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Long-Term Depression Is Independent of GluN2 Subunit Composition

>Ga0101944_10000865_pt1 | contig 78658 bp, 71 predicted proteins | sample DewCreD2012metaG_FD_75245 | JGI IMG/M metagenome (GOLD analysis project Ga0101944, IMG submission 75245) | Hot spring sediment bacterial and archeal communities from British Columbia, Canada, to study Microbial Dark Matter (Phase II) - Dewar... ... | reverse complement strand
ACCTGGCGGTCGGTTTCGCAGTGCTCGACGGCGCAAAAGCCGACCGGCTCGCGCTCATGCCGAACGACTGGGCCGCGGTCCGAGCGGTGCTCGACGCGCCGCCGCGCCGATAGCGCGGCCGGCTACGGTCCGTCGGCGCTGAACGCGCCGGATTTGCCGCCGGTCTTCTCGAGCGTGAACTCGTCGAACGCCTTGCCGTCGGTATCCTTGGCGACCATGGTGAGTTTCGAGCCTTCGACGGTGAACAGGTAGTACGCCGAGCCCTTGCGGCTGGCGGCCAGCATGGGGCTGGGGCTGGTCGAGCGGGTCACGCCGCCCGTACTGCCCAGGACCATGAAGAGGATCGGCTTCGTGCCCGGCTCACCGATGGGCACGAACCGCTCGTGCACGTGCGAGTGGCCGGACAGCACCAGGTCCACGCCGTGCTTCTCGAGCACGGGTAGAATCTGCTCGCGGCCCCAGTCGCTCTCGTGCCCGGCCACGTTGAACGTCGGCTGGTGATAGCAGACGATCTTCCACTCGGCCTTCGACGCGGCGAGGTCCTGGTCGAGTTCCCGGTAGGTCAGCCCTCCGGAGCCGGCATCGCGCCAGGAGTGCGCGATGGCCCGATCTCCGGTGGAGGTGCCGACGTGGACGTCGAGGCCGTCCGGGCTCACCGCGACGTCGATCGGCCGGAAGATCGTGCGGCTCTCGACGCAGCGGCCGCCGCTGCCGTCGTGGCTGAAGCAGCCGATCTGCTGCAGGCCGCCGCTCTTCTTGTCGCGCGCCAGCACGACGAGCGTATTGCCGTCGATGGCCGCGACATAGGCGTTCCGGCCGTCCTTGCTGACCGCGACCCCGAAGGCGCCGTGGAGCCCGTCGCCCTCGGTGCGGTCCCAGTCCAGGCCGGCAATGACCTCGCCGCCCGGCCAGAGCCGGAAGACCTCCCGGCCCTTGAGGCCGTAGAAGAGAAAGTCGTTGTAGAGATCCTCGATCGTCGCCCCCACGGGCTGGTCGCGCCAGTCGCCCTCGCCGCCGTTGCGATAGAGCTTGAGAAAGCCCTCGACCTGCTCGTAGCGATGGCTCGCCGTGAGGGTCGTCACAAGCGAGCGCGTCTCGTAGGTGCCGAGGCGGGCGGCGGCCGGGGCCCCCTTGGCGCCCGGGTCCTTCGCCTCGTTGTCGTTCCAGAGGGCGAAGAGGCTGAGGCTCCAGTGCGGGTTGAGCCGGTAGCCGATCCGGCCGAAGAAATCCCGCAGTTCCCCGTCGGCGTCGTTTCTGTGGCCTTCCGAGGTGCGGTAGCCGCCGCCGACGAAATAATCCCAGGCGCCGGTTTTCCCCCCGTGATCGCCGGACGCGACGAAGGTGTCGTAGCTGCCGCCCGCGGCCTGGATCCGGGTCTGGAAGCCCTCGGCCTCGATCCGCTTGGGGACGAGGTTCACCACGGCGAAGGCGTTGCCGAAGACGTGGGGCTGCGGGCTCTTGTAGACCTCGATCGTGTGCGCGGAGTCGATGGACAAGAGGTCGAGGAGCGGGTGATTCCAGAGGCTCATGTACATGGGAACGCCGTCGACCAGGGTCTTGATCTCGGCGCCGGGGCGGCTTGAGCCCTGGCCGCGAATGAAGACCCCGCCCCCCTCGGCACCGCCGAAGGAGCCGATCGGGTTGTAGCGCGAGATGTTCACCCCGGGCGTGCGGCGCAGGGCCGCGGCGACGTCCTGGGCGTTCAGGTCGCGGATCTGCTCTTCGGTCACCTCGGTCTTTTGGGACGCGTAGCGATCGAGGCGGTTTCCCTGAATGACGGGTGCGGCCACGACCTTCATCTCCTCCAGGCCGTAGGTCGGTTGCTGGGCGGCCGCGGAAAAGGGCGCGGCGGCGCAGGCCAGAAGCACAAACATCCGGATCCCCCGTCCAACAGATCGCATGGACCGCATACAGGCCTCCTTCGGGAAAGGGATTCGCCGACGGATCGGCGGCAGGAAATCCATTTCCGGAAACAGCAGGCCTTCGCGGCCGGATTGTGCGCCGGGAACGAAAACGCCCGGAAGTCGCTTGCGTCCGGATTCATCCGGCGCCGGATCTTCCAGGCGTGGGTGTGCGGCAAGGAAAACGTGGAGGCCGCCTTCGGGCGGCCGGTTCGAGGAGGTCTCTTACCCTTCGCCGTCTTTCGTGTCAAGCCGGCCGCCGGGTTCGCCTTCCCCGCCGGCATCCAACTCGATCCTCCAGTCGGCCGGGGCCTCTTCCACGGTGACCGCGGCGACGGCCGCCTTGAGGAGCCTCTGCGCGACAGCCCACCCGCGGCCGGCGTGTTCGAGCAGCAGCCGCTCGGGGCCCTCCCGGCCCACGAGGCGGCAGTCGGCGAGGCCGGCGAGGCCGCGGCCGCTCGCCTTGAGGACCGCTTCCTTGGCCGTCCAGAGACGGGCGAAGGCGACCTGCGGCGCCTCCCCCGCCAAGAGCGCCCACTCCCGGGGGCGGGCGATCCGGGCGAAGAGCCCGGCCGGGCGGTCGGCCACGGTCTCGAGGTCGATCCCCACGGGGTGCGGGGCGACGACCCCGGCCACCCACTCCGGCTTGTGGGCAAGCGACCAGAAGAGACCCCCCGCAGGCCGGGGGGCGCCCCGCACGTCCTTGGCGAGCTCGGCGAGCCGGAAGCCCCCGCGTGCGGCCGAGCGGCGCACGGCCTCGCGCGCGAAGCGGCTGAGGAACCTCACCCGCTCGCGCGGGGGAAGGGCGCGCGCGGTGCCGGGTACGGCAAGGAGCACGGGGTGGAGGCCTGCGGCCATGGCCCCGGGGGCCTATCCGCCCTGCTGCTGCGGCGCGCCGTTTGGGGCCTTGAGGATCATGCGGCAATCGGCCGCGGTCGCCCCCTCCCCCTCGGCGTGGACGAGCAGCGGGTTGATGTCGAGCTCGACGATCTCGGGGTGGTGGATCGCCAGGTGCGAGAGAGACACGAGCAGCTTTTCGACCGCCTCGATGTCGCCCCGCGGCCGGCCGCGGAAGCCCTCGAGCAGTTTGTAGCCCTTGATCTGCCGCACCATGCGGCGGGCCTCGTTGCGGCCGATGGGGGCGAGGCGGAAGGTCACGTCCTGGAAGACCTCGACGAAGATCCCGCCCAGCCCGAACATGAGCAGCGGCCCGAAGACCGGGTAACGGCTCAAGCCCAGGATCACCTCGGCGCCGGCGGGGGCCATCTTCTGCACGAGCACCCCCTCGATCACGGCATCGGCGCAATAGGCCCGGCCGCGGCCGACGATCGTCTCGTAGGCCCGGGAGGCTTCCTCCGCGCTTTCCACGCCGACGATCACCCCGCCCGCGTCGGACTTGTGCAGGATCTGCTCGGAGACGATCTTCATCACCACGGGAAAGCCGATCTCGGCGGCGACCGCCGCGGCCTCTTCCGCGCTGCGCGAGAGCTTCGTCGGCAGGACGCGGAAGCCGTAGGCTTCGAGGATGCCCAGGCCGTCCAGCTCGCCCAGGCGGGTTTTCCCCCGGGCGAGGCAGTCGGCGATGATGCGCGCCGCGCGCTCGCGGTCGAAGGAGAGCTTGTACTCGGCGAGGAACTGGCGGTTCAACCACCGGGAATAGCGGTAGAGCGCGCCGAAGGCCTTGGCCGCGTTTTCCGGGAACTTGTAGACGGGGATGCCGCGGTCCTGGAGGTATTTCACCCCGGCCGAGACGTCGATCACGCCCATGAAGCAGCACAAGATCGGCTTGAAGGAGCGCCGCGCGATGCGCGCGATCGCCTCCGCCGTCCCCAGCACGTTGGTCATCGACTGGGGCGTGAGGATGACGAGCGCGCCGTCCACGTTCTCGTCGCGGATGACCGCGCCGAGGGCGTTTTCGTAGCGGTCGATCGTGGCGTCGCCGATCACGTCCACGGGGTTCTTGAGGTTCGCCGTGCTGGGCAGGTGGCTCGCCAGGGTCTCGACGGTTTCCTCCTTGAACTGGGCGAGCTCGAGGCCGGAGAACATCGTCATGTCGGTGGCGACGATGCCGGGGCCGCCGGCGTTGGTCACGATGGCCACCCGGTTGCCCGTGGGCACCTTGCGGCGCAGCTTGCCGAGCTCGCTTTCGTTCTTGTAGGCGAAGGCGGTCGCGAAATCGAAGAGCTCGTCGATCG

NMDA receptors (NMDARs) mediate both long-term potentiation and long-term depression (LTD) and understanding how a single receptor can initiate both phenomena remains a major question in neuroscience. A prominent hypothesis implicates the NMDAR subunit composition, specifically GluN2A and GluN2B, in dictating the rules of synaptic plasticity. However, studies testing this hypothesis have yielded inconsistent and often contradictory results, especially for LTD. These inconsistent results may be due to challenges in the interpretation of subunit-selective pharmacology and in dissecting out the contributions of differential channel properties versus the interacting proteins unique to GluN2A or GluN2B. In this study, we address the pharmacological and biochemical challenges by using a single-neuron genetic approach to delete NMDAR subunits in conditional knock-out mice. In addition, the recently discovered non-ionotropic nature of NMDAR-dependent LTD allowed the rigorous assessment of unique subunit contributions to NMDAR-dependent LTD while eliminating the variable of differential charge transfer. Here we find that neither the GluN2A nor the GluN2B subunit is strictly necessary for either non-ionotropic or ionotropic LTD.SIGNIFICANCE STATEMENT NMDA receptors are key regulators of bidirectional synaptic plasticity. Understanding the mechanisms regulating bidirectional plasticity will guide development of therapeutic strategies to treat the dysfunctional synaptic plasticity in multiple neuropsychiatric disorders. Because of the unique properties of the NMDA receptor GluN2 subunits, they have been postulated to differentially affect synaptic plasticity. However, there has been significant controversy regarding the roles of the GluN2 subunits in synaptic long term depression (LTD). Using single-neuron knock-out of the GluN2 subunits, we show that LTD requires neither GluN2A nor GluN2B.

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